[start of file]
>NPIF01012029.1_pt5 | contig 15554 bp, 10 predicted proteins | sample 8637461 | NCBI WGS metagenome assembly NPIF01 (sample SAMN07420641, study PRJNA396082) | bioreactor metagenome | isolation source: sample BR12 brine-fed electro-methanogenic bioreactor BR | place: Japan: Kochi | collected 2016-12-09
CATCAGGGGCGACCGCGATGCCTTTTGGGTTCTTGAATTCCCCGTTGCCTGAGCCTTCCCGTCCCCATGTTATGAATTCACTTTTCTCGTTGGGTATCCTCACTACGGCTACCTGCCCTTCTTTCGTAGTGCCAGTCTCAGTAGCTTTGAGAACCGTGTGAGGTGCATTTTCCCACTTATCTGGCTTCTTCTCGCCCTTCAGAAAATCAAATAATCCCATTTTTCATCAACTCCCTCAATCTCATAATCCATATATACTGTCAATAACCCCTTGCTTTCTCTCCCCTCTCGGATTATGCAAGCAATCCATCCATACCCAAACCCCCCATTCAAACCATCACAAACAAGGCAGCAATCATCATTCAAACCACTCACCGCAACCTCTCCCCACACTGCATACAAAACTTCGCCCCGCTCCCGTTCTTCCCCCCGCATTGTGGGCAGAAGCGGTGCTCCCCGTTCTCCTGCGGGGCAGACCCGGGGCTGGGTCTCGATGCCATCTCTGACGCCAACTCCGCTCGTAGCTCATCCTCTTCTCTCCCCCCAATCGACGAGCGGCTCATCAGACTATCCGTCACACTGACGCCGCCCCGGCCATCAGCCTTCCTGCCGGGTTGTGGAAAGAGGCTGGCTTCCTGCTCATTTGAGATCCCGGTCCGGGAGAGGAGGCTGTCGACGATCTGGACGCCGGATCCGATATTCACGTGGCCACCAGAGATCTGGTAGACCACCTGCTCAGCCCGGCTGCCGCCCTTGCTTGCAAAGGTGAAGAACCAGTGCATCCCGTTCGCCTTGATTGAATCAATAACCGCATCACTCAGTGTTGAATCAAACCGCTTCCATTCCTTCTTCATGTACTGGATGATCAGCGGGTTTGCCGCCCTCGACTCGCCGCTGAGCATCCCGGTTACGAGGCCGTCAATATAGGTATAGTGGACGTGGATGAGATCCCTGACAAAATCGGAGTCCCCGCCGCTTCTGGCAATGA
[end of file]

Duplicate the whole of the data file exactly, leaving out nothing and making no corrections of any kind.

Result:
>NPIF01012029.1_pt5 | contig 15554 bp, 10 predicted proteins | sample 8637461 | NCBI WGS metagenome assembly NPIF01 (sample SAMN07420641, study PRJNA396082) | bioreactor metagenome | isolation source: sample BR12 brine-fed electro-methanogenic bioreactor BR | place: Japan: Kochi | collected 2016-12-09
CATCAGGGGCGACCGCGATGCCTTTTGGGTTCTTGAATTCCCCGTTGCCTGAGCCTTCCCGTCCCCATGTTATGAATTCACTTTTCTCGTTGGGTATCCTCACTACGGCTACCTGCCCTTCTTTCGTAGTGCCAGTCTCAGTAGCTTTGAGAACCGTGTGAGGTGCATTTTCCCACTTATCTGGCTTCTTCTCGCCCTTCAGAAAATCAAATAATCCCATTTTTCATCAACTCCCTCAATCTCATAATCCATATATACTGTCAATAACCCCTTGCTTTCTCTCCCCTCTCGGATTATGCAAGCAATCCATCCATACCCAAACCCCCCATTCAAACCATCACAAACAAGGCAGCAATCATCATTCAAACCACTCACCGCAACCTCTCCCCACACTGCATACAAAACTTCGCCCCGCTCCCGTTCTTCCCCCCGCATTGTGGGCAGAAGCGGTGCTCCCCGTTCTCCTGCGGGGCAGACCCGGGGCTGGGTCTCGATGCCATCTCTGACGCCAACTCCGCTCGTAGCTCATCCTCTTCTCTCCCCCCAATCGACGAGCGGCTCATCAGACTATCCGTCACACTGACGCCGCCCCGGCCATCAGCCTTCCTGCCGGGTTGTGGAAAGAGGCTGGCTTCCTGCTCATTTGAGATCCCGGTCCGGGAGAGGAGGCTGTCGACGATCTGGACGCCGGATCCGATATTCACGTGGCCACCAGAGATCTGGTAGACCACCTGCTCAGCCCGGCTGCCGCCCTTGCTTGCAAAGGTGAAGAACCAGTGCATCCCGTTCGCCTTGATTGAATCAATAACCGCATCACTCAGTGTTGAATCAAACCGCTTCCATTCCTTCTTCATGTACTGGATGATCAGCGGGTTTGCCGCCCTCGACTCGCCGCTGAGCATCCCGGTTACGAGGCCGTCAATATAGGTATAGTGGACGTGGATGAGATCCCTGACAAAATCGGAGTCCCCGCCGCTTCTGGCAATGA